Spotted Tiger Bore on Harts Range returned
SPOTTED TIGER BORE ON HARTS RANGE RETURNED Vol2 No29 August 1993 Claim First Lodged: June 1984 Recommended for Grant: May 1992 Title Handback: July 6 1993 Area Returned: 5 sq km Two small areas, of approximately 1 square mile each (total 5 sq km), were returned to the Akekarrwenteme Ureyenge Aboriginal Land Trust on July 6. Mr Petrick said the community at nearby Atitjere, near Harts Range, had really been looking forward to receiving their title deeds from the Minister.
The titles, in the Harts Range area to the north-east of Alice Springs, were returned by the Minister for Aboriginal and Torres Strait Islander Affairs, Mr Robert Tickner.
The story of the Easter Arrernte traditional owners is tragically typical of the many Aboriginal peoples who have been dispossessed by the pastoral industry in the Northern Territory.
Mr Tickner spoke of the sad history which saw many people forcibly removed from the area to live on missions. "Conditions were often appalling and many people suffered from the newly introduced disease of meningitis, tuberculosis and trachoma," he said.
The traditional landowners saw their country not only invaded by pastoralists, but by an influx of miners in the 1930s and a large army base during World War II.
As has happened so often, it was Aboriginal labour which helped to establish and maintain the infrastructure used by pastoralists, miners and the army while they were steadily dispossessed of their country.
The two areas, Spotted Tiger Bore and Faxall's Well, are former water reserve land surrounded by Mount Riddock station. The areas were returned following a land claim which was first lodged in Jun 1984.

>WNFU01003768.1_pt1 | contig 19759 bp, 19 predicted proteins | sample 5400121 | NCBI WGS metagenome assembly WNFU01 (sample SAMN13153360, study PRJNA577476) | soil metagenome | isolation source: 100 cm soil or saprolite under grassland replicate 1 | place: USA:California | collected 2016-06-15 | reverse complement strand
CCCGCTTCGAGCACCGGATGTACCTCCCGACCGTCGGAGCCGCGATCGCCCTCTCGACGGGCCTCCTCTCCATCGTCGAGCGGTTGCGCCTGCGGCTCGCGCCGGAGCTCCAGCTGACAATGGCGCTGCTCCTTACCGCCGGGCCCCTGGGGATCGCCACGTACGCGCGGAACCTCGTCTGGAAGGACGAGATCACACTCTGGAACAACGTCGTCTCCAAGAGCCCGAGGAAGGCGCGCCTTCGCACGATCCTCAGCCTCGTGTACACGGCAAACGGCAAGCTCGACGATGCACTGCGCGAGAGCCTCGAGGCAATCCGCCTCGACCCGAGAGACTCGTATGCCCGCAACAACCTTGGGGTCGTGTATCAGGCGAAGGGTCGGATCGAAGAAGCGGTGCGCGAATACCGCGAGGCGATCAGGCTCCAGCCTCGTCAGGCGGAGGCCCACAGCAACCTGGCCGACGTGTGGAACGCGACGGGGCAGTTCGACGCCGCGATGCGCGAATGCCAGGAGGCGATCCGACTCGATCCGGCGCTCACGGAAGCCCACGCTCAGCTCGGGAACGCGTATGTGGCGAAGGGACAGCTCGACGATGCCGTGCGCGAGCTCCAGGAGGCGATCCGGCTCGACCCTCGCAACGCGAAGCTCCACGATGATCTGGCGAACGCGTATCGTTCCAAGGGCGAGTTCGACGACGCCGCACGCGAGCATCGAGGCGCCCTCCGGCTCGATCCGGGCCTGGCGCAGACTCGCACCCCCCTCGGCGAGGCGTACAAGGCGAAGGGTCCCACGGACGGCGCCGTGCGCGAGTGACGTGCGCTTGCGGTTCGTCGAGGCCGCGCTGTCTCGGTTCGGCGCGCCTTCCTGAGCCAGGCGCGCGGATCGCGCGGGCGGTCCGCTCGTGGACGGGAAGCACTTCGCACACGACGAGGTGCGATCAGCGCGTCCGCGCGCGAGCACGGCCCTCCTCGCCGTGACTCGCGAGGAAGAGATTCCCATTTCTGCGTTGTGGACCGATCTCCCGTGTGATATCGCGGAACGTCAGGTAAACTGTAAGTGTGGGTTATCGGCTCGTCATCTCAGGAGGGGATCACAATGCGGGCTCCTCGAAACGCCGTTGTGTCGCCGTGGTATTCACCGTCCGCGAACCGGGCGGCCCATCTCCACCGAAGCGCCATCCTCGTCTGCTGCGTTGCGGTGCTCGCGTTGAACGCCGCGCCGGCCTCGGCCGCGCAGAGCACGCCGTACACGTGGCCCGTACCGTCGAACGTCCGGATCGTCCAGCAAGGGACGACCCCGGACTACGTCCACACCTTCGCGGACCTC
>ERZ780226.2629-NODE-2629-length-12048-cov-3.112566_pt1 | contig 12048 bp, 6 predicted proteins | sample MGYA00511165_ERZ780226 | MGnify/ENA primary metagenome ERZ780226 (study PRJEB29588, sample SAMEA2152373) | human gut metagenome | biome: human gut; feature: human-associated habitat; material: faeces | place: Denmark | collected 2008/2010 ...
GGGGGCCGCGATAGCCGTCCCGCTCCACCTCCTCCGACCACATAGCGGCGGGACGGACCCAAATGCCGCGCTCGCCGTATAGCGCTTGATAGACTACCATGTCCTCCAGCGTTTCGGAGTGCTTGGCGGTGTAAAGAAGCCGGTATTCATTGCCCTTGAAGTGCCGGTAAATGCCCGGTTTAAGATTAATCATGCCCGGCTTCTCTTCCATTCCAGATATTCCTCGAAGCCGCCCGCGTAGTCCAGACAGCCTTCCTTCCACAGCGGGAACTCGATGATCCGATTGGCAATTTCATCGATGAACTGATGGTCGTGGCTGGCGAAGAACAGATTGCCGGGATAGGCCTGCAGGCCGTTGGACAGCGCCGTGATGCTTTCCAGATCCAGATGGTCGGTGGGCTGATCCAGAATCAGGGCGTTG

The claim hearing began in July 1991. There was extraordinary opposition to the claim, largely as a result of unfounded fears that a successful claim would deny prospectors and gem collectors access to the gemfields in the area.
However, not only will access to the public continue, the traditional landowners themselves are keen to take an active part in gem collecting in the region. Although the areas are extremely small, around 300 Eastern Arrernte people will benefit from the return of the land.
One group plans to live on the are and has enthusiastic plans to establish prospecting and cultural tourism enterprises.
"We are going to collect the gem stones and some help from the CLC we want to do some gem cutting and then sell the gems in our community store and in jewellery stores in town," said Tony Petrick.
"We also want tourists to come and have a look and a dig around. We will probably have a smaller tourist gem area and we may have some cultural tours as well." Mr Petrick said.